In the session on “India’s wars and how they shaped our Foreign Policy,” Shri Alok Bansal, Director, India Foundation and Shri Shekhar Sinha, former Commander-in-Chief, Western Naval Command, spoke about history and the effect of India’s wars, including the 1961 Liberation of Goa, Sino-Indian war of 1962, India-Pakistan war of 1971, and Kargil war of 1999 in shaping of India’s foreign policy.
In post-lunch session on “India’s soft power diplomacy”, Shri Vinay Sahasrabuddhe, President, Indian Council for Cultural Relations (ICCR) spoke on the history of soft power. Post World War II, conventional warfare took a backseat. In this backdrop, countries had to rely on economic and cultural relations to further ties. Shri Sahasrabuddhe said that India needs a holistic strategy to fight common misconceptions about India, for which he proposed two solutions. First, India should strive to provide an “Indian experience” to people across the world. Second, India needs a multi-ministry effort to design an effective soft power strategy. For example, he suggested that the Ministry of External Affairs and the Ministry of Culture and Tourism could come up with a plan for an immersive Indian experience for foreign tourists.
The session on ‘Pillars of India’s Soft Power Diplomacy’ was addressed by Shri David Frawley, Director, American Institute of Vedic Studies; Ms. Veena Sikri, former Ambassador of India and Shri Hari Kiran Vadlamani, Founder, Indic Academy.
Next, a simulation foreign policy lab was conducted on international disputes by Shri Aniruddha Rajput from the United Nations International Law Commission. A case study filed by Marshall Islands against the United States at the International Court of Justice (ICJ) was given to the delegates who were divided into various groups comprising stakeholders in the case. It was an interesting experience for the delegates to get a flavour of how international disputes are resolved at the ICJ.
The day’s concluding session was addressed by Shri Hardeep Singh Puri, Minister of State (IC) for Housing and Urban Affairs, Government of India and Shri Kanwal Sibal, former Foreign Secretary, Government of India. They spoke on the topic “From High Ground to High Table” focusing on India and multilateralism.
Day 3: 30 January 2018
The session on “India-Russia Relations” was addressed by Shri P.S. Raghavan, Convener, National Security Advisory Board, Government of India. He said that India and Russia recently celebrated 70 years of bilateral relations. It was the Soviet Union which extended its hands of friendship to India in infrastructural, military, medical and other sectors, just after India’s independence. Back then, Soviet Union also exercised its veto in the UN in India’s favour at crucial moments. He however cautioned that international relations should not be based wholly on nostalgia or gratitude. Hence, India today, needs to look through future frame of lens to evaluate its relations with Russia. India is a strong nation with great relations with U.S and Europe among other countries. Russia has somehow lost its lustre, both politically and economically. Also Russia and China have grown closer. Therefore, threat is looming on an alliance formation between Russia-China-Pakistan and India has to closely keep a tab on it to proceed with its future alliances with Russia.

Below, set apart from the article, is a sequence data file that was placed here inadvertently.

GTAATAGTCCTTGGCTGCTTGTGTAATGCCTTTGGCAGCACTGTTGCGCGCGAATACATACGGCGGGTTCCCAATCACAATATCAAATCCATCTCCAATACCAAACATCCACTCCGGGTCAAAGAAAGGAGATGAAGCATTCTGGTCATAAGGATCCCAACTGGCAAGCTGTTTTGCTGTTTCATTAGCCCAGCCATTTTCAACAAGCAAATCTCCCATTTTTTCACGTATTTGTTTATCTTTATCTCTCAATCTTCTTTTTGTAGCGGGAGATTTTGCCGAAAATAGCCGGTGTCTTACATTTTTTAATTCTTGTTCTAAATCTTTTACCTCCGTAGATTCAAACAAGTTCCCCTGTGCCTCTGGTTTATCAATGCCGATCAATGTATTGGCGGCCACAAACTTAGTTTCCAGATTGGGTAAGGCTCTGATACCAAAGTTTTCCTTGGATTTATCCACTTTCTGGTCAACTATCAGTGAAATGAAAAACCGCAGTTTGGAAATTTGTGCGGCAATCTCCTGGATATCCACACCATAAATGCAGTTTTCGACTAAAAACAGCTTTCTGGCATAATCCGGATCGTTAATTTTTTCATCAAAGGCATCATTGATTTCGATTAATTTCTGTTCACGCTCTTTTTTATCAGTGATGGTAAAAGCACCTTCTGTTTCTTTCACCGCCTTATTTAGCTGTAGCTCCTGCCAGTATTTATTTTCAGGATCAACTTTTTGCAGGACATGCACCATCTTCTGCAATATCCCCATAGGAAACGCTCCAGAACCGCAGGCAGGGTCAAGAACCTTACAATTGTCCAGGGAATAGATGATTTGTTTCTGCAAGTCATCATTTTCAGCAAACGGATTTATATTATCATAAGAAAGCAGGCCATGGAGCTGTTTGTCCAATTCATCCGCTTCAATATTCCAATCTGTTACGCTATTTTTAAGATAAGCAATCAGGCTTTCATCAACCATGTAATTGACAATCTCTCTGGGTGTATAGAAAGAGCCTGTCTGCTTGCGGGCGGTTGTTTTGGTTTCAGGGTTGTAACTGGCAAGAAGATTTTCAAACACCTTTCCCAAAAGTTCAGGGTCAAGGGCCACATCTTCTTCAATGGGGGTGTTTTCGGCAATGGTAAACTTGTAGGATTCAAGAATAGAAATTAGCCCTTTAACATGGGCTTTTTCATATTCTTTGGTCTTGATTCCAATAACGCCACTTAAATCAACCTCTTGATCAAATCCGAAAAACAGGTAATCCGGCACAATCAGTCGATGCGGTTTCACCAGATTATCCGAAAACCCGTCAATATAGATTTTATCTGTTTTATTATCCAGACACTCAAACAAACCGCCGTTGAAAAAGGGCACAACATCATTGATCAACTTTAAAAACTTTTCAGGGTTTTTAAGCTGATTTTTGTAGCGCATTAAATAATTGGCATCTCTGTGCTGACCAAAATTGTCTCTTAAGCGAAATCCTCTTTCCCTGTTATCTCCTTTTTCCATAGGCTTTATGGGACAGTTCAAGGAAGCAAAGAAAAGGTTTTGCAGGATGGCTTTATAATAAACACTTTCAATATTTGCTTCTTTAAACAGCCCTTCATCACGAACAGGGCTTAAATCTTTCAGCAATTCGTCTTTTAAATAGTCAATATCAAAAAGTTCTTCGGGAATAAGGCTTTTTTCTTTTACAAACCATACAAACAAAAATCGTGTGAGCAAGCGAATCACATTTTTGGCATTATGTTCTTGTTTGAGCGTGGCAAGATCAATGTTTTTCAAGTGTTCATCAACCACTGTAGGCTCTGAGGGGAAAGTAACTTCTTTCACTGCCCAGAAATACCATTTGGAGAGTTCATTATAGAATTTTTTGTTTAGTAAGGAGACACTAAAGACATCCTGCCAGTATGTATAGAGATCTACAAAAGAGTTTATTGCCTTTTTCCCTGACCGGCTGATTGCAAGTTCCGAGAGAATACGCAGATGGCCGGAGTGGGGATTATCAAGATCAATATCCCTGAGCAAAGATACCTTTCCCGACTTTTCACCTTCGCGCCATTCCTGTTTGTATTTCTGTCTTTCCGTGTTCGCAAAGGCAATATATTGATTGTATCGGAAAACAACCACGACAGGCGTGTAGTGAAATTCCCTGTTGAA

The session on “India, Central-Asia and Middle East Relations” was addressed by Shri Rajiv Sikri, former Secretary, Ministry of External Affairs. He stressed on India’s historical relations with Central Asia and the Middle East. He gave a brief historical overview of Central Asia, highlighting its takeover by the Soviet Union, the growing Chinese influence, its frozen borders in the Cold War era and the effect of the breakup of the Soviet Union. He added that, technically, India has no direct contact with Central Asia as it has been blocked by Pakistan, thereby making India a bit aloof from the Central Asian politics. However, India’s oil and gas business with Central Asian countries is very strong. Even with the Gulf nations, India had a close history of trade and culture. Two-third of India’s oil comes from the Gulf. The region also houses eight million Indians and UAE is one of India’s top trading partners. The key link in the Middle East is Saudi Arabia. He said that Prime Minister Modi’s and his UAE counterpart’s frequent visits showcase a mutual interest in each other. He also highlighted the importance of Oman as an important trade link. Its sea port is a gateway and also a point of security concern of the neighbourhood. But there has also been a long history of power clash in the region since the Arab Spring. Surrounded by various war states, it has been an inherently troublesome space. Going ahead we have to understand the mutual problems to take these relations to greater heights.